Organization puts headlock on hunger
– Mike Mooneyham
“When you’re hungry, nothing else matters.” — William Murdock
As executive director of the Asheville-based Eblen Charities, Bill Murdock knows all too well about hunger and the devastating effects it can have on children.
Last year Murdock’s organization reached more than 150,000 needy individuals with more than 70 programs providing medical, utility, rent, clothing, food and emergency assistance.
That’s a lot of ground to cover, but Murdock has seen the nonprofit grow from a garage sale to an internationally recognized organization over the past 25 years. What bothers him most, however, is that there are still children out there who fall through the cracks. And in Bill Murdock’s world, that is totally unacceptable.
“The need always outdistances the resources. Anyone who does any public service work would probably agree,” says Murdock.
The sobering truth is that North Carolina has one of the highest percentages in the United States of children under 18 years of age who are food insecure on a regular basis. According to statistics, one in five children in North Carolina are “food insecure,” an odd term used by the federal government to measure hunger. Unfortunately it means that child hunger is rapidly on the rise.
Many times the meals children receive at school is the only food they will have to eat, and when the holidays or other times away from school arrive, far too many face the chance of going hungry until they are back in class.
“When they’re away from school, whether it be on weekends or on holidays or during summer, it’s a major problem,” admits Murdock.
Children, he says, deserve the chance to have healthy meals and the opportunity to break the cycle of poverty. To that end, two years ago he launched Headlock on Hunger, an Eblen Charities outreach that helps provide meals for those who don’t get enough to eat. The program’s goal is to provide disadvantaged children access to food during break times from school. The drive also aims to provide snacks for students in primary and elementary schools, as well as students in after-school programs, whose parents cannot afford them.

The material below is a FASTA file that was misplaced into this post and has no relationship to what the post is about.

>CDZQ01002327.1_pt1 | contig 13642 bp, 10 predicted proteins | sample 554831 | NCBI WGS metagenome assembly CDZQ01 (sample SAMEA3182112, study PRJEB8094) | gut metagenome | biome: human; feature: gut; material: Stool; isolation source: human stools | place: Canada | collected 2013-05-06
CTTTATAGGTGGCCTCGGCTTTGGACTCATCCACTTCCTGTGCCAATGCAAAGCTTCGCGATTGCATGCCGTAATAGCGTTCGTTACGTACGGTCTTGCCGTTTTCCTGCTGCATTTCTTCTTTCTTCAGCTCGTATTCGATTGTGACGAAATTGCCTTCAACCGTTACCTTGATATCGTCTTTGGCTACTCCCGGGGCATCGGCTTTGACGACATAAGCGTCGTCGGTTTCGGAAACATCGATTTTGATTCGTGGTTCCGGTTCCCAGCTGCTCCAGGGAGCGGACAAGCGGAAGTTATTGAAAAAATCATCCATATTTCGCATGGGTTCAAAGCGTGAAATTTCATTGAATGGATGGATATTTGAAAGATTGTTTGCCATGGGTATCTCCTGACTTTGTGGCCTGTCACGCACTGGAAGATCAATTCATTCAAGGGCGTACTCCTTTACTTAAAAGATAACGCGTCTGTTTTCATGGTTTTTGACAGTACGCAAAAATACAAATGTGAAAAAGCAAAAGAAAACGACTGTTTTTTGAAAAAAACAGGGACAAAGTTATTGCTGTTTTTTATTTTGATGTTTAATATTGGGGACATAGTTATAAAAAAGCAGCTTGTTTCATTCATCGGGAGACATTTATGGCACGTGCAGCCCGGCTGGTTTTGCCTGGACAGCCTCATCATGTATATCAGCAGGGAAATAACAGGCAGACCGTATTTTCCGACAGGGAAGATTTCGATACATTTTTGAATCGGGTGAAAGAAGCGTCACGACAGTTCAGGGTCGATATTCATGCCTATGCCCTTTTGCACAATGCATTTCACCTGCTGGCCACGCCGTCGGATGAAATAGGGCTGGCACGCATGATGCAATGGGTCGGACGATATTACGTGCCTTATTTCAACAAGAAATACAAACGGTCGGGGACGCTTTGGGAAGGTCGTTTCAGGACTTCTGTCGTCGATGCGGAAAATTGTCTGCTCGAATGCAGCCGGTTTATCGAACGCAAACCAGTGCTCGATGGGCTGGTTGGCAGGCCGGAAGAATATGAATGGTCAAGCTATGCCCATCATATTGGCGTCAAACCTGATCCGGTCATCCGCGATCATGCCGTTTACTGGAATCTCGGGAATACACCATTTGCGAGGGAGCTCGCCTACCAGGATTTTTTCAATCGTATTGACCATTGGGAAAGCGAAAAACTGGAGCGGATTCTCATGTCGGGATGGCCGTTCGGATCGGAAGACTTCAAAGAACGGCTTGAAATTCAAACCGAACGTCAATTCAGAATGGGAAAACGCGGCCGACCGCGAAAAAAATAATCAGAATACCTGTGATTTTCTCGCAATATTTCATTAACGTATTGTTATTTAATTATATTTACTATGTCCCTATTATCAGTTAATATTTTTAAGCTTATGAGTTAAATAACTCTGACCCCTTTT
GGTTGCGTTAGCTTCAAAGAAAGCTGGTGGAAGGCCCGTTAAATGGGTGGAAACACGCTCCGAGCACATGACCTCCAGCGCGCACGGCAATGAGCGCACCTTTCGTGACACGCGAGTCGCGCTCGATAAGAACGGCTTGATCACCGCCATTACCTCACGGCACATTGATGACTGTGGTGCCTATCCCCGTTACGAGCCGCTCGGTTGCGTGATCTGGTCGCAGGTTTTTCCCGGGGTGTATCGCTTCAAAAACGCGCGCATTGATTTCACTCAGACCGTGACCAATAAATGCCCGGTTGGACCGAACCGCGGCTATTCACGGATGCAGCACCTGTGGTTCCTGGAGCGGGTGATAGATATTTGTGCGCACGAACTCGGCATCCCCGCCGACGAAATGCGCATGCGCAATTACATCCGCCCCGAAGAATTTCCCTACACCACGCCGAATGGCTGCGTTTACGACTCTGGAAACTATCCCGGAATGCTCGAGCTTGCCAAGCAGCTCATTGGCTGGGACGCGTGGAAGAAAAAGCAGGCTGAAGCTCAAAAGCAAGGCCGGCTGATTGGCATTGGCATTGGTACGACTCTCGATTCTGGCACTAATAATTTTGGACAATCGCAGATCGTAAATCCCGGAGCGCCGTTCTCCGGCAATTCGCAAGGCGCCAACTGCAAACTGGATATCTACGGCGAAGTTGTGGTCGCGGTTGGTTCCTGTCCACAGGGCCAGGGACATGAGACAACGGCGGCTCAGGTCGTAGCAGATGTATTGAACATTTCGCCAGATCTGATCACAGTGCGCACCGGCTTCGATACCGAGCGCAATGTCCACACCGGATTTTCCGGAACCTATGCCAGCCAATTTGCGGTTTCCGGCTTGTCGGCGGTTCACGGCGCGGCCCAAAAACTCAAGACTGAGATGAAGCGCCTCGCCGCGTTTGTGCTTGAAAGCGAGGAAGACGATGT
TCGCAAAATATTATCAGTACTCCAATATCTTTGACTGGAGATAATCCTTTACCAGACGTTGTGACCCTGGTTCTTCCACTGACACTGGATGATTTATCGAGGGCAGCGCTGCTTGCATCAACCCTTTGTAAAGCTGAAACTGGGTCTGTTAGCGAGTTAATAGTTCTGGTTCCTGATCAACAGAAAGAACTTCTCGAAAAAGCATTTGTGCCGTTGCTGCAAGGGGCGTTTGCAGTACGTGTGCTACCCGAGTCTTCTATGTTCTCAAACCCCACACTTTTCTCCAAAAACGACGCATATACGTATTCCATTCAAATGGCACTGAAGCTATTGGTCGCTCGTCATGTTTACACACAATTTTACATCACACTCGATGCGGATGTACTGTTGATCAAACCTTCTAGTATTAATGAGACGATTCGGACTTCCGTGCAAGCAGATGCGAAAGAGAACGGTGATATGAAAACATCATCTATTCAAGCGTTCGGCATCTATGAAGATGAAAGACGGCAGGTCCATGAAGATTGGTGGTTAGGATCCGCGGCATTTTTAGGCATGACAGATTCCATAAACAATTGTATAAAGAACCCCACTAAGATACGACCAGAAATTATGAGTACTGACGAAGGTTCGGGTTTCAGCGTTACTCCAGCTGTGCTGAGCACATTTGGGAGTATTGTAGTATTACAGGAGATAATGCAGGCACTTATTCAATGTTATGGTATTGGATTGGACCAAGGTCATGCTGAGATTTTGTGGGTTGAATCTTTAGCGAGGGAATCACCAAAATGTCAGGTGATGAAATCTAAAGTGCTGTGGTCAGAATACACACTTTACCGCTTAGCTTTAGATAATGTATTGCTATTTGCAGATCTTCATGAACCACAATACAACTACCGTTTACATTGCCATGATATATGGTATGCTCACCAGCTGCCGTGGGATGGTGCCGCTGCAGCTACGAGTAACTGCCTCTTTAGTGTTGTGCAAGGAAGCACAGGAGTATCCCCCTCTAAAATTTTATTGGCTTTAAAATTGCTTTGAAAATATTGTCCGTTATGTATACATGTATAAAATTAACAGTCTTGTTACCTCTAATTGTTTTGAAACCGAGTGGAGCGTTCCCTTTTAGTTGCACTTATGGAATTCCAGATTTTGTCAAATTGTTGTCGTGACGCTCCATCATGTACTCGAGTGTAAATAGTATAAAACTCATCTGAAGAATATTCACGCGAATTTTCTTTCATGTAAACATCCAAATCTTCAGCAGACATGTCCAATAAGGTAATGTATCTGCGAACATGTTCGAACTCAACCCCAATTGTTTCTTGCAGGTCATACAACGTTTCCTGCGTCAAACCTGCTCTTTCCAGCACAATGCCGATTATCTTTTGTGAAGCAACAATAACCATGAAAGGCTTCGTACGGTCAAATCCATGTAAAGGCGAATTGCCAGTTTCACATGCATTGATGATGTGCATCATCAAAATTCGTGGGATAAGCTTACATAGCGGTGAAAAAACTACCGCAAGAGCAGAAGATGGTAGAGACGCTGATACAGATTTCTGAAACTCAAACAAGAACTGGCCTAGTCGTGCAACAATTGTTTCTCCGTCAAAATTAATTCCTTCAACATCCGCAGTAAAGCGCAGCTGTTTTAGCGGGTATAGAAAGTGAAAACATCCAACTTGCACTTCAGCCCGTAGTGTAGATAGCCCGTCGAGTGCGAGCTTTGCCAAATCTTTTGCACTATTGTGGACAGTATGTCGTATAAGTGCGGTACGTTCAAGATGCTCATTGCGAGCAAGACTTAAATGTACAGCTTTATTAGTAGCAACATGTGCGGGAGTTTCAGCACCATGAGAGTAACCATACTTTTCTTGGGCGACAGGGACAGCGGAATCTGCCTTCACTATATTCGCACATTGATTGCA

Since kicking off the initiative, students in the Asheville community have received thousands of meals and snacks thanks to local and national wrestling teams, coaches and fans, as well as altruistic public and private organizations and companies.
The Southern Conference was one of the first to sign on to partner with the programs on a local and regional level.
“When we were doing our snack program, we kind of came up with a name, but it sat on the shelf for at least 10 years,” says Murdock. “When the Southern Conference started holding its basketball championship every year in Asheville, they decided they were going to bring their college wrestling championship here. I was asked to be on the local organizing committee.”
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For more information on the program, visit headlockonhunger.net, the Headlock on Hunger page on Facebook, or simply call Murdock at Eblen headquarters in Asheville.
Reach Mike Mooneyham at email@example.com, or follow him on Twitter at @ByMike Mooneyham and on Facebook at Facebook.com/MikeMooneyham.